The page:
Bathroom Bias Battle Heats Up as North Carolina Sues DOJ

By Casey C. Sullivan, Esq. on May 09, 2016 | Last updated on March 21, 2019

North Carolina has faced a significant backlash since it adopted House Bill 2, a law meant to force transgender individuals to use the bathroom of their birth gender, rather than the gender they identify with. PayPal cancelled plans to expand to Charlotte, Lionsgate and A+E have refused to film in the state, and last week, the Department of Justice warned that the law violated the civil rights of transgender people, which could cost North Carolina millions in federal funds.

Now, the North Carolina is back on the offensive. Governor Pat McCrory filed suit against the DOJ this morning, calling the DOJ's warning a "radical reinterpretation" of the law and asking for court's to declare it legally sound.

McCrory v. U.S.

The Department of Justice wrote Gov. McCrory last Wednesday about HB2, warning him that "both you and the State of North Carolina" had violated the Civil Rights Act and Violence Against Women Act. According to Vanita Gupta, the top civil rights attorney for the DOJ, HB2's bathroom restrictions were "facially discriminatory against transgender employees."

The Justice Department had "concluded that in violation of Title VII [of the Civil Rights Act], the state is engaged in a pattern or practice of resistance to the full enjoyment of Title VII right be employees of public agencies," Gupta wrote. That finding could halt millions of federal funds designated for North Carolina, even as other federal agencies were looking into withdrawing funding as a result of HB2.

The letter gave North Carolina until today to remedy the violations. Instead, McCrory responded with a lawsuit.

In his suit, McCrory calls the DOJ's position "a baseless and blatant overreach." It is "an attempt to unilaterally rewrite long-established federal civil rights laws in a manner that is inconsistent with the intent of Congress and disregards decades of statutory interpretation by the courts," the suit alleges. McCrory is seeking a declaratory ruling that HB2 does not violate Title VII or VAWA.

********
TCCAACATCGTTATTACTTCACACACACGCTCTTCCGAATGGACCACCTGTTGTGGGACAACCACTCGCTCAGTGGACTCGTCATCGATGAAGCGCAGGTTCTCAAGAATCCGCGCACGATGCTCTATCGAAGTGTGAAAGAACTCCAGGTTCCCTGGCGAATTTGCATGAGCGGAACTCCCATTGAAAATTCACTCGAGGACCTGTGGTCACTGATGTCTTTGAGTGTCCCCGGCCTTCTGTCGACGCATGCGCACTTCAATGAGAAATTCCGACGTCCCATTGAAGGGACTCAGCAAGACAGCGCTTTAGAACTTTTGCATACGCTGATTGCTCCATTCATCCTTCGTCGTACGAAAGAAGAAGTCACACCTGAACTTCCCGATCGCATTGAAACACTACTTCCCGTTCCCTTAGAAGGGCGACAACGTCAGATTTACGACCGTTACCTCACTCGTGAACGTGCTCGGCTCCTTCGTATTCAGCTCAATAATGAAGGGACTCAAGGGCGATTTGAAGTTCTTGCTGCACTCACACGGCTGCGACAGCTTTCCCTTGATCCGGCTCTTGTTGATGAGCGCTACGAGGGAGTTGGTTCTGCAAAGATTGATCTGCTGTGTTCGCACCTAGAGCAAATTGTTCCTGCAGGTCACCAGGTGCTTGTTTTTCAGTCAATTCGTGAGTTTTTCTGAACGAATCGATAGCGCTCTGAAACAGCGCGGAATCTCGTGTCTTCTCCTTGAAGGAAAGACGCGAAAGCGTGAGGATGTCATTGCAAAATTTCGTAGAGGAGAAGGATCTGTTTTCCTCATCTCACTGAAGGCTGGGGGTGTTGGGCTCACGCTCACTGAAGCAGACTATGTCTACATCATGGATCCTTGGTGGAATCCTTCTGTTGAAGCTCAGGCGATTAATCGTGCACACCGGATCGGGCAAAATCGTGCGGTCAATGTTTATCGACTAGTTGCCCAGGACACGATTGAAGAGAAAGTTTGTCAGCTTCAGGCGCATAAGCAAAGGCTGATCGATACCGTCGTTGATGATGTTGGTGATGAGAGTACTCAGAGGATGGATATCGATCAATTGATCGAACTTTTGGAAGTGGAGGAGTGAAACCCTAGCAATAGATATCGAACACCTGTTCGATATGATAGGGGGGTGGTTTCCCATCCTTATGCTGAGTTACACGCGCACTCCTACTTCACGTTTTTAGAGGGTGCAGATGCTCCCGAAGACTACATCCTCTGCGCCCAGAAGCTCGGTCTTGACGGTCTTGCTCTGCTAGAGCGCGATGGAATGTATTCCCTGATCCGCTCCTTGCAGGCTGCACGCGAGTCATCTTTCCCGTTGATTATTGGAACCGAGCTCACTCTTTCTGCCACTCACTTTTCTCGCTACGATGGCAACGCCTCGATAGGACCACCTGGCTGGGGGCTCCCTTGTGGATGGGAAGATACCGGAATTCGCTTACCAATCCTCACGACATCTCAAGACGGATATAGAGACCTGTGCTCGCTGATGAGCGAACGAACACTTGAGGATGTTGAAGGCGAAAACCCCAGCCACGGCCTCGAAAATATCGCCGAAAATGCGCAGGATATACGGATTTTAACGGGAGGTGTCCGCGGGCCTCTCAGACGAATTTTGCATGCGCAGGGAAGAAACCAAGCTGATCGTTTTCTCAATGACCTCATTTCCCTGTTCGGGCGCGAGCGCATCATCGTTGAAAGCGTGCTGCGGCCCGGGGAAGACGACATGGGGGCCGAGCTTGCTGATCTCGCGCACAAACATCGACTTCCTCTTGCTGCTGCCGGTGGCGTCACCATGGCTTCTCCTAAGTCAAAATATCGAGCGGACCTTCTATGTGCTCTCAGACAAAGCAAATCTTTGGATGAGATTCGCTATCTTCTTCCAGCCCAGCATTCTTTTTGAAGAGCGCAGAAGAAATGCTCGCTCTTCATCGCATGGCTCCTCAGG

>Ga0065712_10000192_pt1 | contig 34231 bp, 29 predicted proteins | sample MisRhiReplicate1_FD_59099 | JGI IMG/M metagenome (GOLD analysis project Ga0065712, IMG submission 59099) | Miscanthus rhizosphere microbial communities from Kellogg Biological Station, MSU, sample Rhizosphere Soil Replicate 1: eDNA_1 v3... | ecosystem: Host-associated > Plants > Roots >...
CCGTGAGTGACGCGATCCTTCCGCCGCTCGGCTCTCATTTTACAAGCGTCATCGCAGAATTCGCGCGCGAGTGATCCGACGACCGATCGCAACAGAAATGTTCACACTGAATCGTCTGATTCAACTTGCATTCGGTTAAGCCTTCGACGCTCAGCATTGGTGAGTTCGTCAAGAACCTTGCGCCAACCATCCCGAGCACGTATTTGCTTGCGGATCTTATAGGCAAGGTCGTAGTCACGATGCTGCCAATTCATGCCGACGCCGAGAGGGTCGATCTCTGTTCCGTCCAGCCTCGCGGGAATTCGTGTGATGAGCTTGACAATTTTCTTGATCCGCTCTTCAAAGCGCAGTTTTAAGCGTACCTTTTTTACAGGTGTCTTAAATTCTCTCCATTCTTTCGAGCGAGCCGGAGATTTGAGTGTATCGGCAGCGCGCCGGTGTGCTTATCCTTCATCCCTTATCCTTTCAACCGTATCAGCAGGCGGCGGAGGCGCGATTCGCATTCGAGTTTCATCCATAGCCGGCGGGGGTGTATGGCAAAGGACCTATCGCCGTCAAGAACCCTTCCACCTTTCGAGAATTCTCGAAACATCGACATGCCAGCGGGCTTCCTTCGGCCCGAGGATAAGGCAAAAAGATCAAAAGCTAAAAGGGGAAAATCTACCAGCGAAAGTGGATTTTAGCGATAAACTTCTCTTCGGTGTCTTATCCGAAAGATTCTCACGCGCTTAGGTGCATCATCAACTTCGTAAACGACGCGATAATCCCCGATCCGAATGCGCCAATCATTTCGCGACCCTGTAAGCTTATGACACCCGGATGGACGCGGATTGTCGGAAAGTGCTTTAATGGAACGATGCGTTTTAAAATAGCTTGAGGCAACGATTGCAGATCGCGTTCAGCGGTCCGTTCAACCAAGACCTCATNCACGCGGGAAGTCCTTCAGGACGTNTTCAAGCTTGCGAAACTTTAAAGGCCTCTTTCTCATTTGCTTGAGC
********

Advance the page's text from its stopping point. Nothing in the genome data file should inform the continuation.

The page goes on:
The Business Backlash

The suit means that the HB2 controversy won't be ending anytime in the immediate future. That could be bad news for many companies who do business in North Carolina. In addition to the companies who've already pledged to pull out of the Tar Heel State, more than major 100 companies have demanded that the state repeal HB2. The list includes tech companies like Apple and Facebook and financial institutions like Wells Fargo and Citibank.

The business backlash is partly a principled stand. But it's also an acknowledgement of the increasingly liberal worldview of highly-skilled, often young professionals, who broadly support increased LGBT rights -- and who want their potential employers to reflect that view.

Many companies responded similarly to Georgia's "religious liberty" bill that would permit anti-LGBT discrimination. Time Warner, Delta airlines, and even Coca-Cola condemned the bill; the NFL even threatened to bar the state from hosting the Super Bowl. There, business pressure won, and Georgia Governor Nathan Deal vowed to veto anti-LGBT legislation.

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